All the Talk About Debt Default is Just Talk
In their 2009 book, This Time Is Different, economists Carmen Reinhart and Kenneth Rogoff singled out Australia, Canada, New Zealand and the United States as countries that have never defaulted, or more specifically, have “never outright failed to meet their external debt repayment obligations or rescheduled on even one occasion.” Of course, as they later acknowledged on the same page, there are other ways to default.
There is traditional default whereby creditors experience a “haircut” or a delay in payments, and then there’s a stealth default. Looked at in terms of stealth defaults, all those countries, including the U.S., have most definitely stiffed creditors over the years.
Reinhart and Rogoff in particular pointed to a U.S. default in the 1930s. As they wrote, “the abrogation of the gold (NYSE:GLD) clause in the United States in 1933, which meant that public debts would be repaid in fiat currency rather than gold (NYSE:GLD), constitutes a restricting of nearly all the government’s domestic debt.”
In short, the U.S. defaulted in 1933, and as evidenced by the dollar’s stupendous decline in value from 1/35th of an ounce of gold (NYSE:GLD) in 1971 (in private markets a dollar bought roughly 1/45th of an ounce of gold (GLD) at the time in question) to 1/1550th today, the U.S. has been in default for most of the last 40 years.
All this bears mention in light of Treasury Secretary Tim Geithner’s hysterical comments over the weekend suggesting we’ll see “catastrophic damage across the American economy and across the global economy” if a failure to raise the debt ceiling leads to default. Sen. Pat Toomey, though not an advocate of raising the debt ceiling, said much the same as Geithner in a USA Today op-ed from yesterday. Both doth protest too much. All U.S. creditors have known since 1971 ispersistent default by the U.S. Treasury owing to its poor dollar oversight.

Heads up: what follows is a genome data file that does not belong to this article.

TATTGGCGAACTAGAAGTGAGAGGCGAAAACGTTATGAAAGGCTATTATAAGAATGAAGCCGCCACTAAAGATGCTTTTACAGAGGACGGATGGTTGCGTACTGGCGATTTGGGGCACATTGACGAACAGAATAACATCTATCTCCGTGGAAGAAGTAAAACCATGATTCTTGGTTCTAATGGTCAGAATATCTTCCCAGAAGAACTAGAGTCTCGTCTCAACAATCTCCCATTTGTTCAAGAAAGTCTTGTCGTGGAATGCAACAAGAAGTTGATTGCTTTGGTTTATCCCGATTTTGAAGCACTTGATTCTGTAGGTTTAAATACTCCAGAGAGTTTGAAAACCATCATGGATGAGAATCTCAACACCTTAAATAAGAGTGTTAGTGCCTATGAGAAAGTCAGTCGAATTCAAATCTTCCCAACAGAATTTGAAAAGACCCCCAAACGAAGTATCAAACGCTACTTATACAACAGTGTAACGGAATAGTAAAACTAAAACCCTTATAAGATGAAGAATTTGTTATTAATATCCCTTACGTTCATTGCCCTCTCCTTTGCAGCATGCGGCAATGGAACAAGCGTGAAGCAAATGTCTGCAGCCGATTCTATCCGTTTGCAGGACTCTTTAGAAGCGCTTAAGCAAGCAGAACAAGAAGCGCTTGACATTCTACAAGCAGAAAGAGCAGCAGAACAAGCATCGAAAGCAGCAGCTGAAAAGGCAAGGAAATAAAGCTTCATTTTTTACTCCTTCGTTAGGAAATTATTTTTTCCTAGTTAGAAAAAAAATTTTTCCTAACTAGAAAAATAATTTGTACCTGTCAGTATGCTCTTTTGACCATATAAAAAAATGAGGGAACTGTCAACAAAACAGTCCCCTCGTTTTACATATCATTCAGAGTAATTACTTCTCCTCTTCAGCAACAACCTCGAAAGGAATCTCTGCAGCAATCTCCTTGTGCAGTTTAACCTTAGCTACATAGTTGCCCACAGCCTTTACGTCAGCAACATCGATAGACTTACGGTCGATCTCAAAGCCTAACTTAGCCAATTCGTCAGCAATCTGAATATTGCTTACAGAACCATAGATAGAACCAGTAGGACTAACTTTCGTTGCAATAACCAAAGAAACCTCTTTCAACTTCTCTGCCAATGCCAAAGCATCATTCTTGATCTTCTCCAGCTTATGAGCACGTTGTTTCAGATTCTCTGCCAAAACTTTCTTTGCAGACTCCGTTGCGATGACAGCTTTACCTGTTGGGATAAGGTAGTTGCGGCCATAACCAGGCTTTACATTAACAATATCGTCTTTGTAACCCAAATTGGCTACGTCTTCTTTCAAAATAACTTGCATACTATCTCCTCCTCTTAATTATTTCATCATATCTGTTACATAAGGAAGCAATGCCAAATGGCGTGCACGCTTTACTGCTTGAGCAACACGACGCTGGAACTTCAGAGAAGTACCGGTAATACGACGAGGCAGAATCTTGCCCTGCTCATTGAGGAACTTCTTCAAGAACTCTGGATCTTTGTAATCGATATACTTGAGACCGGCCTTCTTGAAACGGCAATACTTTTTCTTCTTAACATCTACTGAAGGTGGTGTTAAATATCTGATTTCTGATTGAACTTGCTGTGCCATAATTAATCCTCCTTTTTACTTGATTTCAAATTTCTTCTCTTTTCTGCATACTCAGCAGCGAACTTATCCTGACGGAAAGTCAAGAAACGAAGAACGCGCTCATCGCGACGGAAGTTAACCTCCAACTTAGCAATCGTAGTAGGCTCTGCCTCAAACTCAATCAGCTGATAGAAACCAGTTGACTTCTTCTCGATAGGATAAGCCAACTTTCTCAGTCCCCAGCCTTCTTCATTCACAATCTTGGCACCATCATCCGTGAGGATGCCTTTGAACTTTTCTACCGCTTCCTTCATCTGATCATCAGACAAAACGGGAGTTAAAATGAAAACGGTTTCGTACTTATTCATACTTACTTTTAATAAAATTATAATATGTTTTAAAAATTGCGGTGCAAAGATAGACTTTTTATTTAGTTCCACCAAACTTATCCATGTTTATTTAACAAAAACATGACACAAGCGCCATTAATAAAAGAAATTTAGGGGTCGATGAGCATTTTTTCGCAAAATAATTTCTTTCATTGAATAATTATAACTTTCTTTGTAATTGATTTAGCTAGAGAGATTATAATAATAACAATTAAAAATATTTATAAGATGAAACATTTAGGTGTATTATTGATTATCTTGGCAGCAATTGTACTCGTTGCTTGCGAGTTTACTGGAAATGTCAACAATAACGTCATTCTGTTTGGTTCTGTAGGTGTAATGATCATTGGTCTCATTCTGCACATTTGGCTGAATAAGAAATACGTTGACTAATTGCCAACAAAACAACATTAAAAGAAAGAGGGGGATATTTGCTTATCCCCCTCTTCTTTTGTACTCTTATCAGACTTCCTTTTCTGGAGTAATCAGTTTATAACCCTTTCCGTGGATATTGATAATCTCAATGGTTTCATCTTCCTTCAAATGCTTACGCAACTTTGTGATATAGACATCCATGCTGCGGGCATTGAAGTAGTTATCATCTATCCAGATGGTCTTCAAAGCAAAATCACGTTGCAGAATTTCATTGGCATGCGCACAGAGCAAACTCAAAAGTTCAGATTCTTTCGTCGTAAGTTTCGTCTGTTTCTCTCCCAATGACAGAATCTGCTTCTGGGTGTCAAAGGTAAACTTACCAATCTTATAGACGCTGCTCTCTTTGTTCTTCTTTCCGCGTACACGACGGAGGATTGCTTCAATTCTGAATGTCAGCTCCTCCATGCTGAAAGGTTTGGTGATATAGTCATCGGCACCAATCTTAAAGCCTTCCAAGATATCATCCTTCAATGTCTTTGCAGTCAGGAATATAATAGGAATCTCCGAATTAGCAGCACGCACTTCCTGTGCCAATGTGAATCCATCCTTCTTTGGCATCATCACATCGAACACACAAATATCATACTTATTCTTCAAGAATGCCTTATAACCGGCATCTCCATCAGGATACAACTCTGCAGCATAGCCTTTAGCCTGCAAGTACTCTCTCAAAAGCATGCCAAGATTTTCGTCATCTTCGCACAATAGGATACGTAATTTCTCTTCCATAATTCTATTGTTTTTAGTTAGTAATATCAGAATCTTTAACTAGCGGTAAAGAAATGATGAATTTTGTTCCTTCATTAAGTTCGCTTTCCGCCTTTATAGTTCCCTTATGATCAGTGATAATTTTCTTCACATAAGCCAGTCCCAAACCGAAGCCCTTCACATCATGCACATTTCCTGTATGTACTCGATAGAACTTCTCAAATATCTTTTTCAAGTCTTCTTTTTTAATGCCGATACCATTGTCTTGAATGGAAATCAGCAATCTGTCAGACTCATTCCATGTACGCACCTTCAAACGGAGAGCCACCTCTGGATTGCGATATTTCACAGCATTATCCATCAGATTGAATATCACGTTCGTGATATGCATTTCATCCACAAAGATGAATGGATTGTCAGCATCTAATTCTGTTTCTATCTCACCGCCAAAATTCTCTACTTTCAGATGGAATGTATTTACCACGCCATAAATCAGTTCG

Of course if what Geithner and Toomey say is true, the answer is very simple. Geithner’s Treasury collects far more than enough each month to stay current on Treasury interest obligations, so if default really would be the catastrophe that he says, he should make sure to put the U.S.’s creditors first in line for monies available, after which a Congress that’s really never cut spending (thanks to Larry Kudlow for clarifying this) in nominal dollars terms would have to find a way to make do with less money to spread around.
The above naturally begs the question why the Republicans are even negotiating at all. They talk an awful lot about the importance of smaller government, they’ve been handed a legal barrier that will necessarily make it small as interest costs on Treasury debt rises, so if they truly believe their own rhetoric, they ought to hold firm.
A government that borrows less tautologically means more credit will remain in the private economy, and with investment an essential driver of economic progress, the alleged party of growth could achieve a smaller government alongside more investment in the private sector in one fell swoop. The answer to the debt ceiling question seems obvious. Do nothing.